Braised Rice: Risotto
To give rice more character so that it can stand on its own, sauté the grains briefly in butter, then simmer as usual, but with herbs and onions, and chicken stock or beef stock rather than water. Note that this is the French risotto, not the Italian method.
Suggested Special Equipment: A heavy-bottomed 6-cup saucepan with cover; a wooden fork
Vegetarian note: Substitute water for chicken stock, and double the onions and herbs.
Serving suggestions: Serve the rice as it is to accompany simply sauced fish or chicken dishes, or you may wish to make a more important vegetable or main course of it by folding in cream and/or grated cheese, or mushroom duxelles, diced sautéed eggplant or ham, and so forth.
3 cups cooked rice
Cooking Methodbraising, sauteeing
Total Timeunder 1 hour
Make Ahead RecipeYes
One Pot MealYes
OccasionCasual Dinner Party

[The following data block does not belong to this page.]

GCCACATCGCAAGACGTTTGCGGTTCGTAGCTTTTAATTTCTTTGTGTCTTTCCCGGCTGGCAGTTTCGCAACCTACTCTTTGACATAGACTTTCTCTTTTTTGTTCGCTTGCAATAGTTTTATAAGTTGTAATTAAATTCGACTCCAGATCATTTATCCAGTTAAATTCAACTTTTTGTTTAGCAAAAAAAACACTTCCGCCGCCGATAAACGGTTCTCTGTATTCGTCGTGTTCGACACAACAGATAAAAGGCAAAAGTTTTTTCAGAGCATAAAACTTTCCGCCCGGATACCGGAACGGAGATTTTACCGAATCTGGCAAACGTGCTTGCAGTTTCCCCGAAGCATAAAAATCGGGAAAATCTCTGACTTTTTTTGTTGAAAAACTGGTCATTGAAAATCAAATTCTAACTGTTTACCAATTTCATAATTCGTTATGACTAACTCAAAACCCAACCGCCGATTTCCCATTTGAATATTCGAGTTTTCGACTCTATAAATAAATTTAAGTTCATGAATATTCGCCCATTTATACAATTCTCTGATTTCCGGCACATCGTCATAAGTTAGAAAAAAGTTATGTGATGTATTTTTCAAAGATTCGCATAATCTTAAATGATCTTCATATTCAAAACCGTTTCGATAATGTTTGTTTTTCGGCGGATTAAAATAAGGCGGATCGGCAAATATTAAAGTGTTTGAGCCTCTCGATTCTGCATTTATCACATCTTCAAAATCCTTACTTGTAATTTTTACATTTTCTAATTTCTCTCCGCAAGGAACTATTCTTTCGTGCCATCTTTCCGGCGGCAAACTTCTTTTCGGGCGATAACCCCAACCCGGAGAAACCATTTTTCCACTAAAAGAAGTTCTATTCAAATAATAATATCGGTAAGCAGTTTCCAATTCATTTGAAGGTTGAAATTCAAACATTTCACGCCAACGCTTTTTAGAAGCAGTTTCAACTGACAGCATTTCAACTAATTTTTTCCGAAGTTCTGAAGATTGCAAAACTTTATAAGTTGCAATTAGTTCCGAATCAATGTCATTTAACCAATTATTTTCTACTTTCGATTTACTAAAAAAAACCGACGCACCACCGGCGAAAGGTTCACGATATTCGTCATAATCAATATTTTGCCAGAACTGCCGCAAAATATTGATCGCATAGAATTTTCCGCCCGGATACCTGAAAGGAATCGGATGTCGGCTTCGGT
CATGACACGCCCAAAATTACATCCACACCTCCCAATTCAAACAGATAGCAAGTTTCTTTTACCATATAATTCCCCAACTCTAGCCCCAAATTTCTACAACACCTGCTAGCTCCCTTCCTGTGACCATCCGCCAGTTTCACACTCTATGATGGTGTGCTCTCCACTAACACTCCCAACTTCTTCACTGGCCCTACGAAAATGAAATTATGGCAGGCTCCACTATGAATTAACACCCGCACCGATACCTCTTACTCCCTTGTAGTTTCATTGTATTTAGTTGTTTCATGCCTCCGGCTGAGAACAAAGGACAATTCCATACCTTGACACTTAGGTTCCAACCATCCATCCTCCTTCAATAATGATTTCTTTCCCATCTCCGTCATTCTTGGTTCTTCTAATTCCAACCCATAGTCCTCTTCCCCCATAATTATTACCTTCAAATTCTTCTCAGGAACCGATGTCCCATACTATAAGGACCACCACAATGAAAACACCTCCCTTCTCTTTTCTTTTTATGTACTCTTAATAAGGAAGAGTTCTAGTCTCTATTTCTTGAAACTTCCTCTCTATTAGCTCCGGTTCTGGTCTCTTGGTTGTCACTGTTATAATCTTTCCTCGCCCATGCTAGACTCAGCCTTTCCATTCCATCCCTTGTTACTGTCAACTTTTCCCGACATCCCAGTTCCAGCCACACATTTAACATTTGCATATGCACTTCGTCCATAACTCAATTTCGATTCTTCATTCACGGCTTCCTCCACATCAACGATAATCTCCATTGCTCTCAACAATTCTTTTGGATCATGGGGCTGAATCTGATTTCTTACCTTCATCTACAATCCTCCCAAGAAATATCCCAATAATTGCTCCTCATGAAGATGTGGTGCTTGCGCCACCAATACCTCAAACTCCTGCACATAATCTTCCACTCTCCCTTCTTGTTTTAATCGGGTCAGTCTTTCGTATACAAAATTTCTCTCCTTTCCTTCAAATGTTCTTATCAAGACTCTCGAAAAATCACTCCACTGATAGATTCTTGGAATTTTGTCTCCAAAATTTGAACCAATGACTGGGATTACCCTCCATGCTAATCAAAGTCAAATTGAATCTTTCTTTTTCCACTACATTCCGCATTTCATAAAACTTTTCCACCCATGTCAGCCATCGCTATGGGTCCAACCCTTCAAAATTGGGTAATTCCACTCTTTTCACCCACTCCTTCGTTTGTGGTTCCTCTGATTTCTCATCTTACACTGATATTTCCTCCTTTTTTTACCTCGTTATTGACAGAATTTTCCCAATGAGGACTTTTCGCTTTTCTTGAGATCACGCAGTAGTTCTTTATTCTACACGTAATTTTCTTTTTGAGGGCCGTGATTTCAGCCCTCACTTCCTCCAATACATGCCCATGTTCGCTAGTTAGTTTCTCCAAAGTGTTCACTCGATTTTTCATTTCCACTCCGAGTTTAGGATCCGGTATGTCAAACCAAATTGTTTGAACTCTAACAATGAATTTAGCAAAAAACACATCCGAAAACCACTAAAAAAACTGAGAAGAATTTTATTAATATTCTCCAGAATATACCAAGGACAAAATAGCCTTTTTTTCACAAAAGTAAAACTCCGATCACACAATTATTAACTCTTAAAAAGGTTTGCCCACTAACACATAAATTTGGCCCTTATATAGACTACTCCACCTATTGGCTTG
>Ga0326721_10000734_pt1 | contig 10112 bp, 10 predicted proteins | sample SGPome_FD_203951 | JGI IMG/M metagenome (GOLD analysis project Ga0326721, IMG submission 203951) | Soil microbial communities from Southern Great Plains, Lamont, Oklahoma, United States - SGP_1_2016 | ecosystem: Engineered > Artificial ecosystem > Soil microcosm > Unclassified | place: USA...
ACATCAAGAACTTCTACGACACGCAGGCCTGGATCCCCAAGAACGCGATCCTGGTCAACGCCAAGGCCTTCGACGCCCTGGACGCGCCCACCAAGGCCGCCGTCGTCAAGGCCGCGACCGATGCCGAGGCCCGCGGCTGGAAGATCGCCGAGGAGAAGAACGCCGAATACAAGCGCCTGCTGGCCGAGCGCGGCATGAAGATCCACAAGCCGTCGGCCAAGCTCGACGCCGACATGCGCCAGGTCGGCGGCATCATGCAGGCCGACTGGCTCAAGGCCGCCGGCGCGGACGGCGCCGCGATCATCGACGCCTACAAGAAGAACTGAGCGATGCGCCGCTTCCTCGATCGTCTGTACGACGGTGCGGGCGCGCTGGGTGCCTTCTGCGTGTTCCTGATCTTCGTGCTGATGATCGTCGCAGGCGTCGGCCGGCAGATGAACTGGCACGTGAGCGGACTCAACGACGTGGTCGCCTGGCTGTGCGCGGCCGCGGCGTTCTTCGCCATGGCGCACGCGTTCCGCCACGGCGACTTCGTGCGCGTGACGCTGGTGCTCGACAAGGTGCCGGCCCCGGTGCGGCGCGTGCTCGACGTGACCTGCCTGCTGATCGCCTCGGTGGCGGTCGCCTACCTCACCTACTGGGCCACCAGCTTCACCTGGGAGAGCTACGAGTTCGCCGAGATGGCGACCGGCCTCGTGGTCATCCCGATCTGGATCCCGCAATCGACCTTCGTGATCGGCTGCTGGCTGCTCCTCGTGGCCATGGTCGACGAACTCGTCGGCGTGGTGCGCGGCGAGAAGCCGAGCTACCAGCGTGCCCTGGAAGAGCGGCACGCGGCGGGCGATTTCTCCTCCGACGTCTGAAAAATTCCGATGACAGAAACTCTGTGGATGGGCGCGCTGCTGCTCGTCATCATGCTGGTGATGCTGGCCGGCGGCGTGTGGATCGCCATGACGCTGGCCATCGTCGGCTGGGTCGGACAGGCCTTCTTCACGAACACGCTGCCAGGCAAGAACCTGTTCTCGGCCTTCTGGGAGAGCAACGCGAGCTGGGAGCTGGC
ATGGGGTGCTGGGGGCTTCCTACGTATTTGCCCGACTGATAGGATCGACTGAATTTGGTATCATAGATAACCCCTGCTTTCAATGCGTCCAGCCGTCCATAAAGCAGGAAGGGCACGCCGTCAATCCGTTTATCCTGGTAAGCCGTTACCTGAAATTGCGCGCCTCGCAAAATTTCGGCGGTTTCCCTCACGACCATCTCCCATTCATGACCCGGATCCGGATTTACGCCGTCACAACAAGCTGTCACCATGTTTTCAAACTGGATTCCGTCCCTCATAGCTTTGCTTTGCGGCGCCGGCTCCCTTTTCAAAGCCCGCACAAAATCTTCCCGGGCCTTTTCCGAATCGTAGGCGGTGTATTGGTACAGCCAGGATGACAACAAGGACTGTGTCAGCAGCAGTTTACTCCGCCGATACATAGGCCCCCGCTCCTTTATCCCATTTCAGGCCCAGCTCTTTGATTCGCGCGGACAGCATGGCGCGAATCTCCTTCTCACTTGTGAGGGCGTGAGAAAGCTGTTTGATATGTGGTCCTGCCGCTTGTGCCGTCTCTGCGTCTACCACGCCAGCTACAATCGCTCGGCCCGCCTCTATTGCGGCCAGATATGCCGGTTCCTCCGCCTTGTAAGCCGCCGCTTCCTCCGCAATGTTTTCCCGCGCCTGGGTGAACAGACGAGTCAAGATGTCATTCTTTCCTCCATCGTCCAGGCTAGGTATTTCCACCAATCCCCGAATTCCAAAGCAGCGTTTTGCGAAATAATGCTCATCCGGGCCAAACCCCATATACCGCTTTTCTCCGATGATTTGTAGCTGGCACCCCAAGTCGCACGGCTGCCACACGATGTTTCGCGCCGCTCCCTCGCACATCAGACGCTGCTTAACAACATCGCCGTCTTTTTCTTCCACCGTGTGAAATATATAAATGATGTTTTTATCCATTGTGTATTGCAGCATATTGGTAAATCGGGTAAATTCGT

Recipe Courseside dish
Five Ingredients or LessYes
Taste and Texturesavory
- 1/3 cup finely minced onions
- 2 tablespoons butter
- 1 cup unwashed raw white rice (Carolina long-grain works well in a risotto)
- ¼ cup dry white French vermouth, optional
- 2 cups light chicken stock heated in a small saucepan
- Salt and freshly ground pepper
- 1 medium imported bay leaf (or a small herb bouquet—l small bay leaf, 1/8 tsp thyme, and 3 parsley sprigs tied in washed cheesecloth)
Sautéing the rice. Sauté the onions slowly in the butter for several minutes until soft and translucent. Stir in the rice and sauté, slowly stirring, for several minutes more until the grains, which first become translucent, turn a milky white. This step cooks the starchy coating and prevents the grains from sticking.
Braising. If you are using vermouth, stir it in now and let it boil down for a moment. Blend in the chicken stock, correct seasoning, and add the bay leaf or herb bouquet. Bring to the simmer, stir once thoroughly, then cover tightly and proceed —regulating heat so that the rice cooks at the slow simmer, slight movement and slow bubbling -without stirring again for 12 to 15 minutes, until almost tender—faintly al dente. Cover the pan and set aside for several minutes, while the rice finishes cooking.
Finishing the rice. While still warm, remove the bay leaf or herb bouquet, fluff the rice with a fork, and correct seasoning.
1989 Julia Child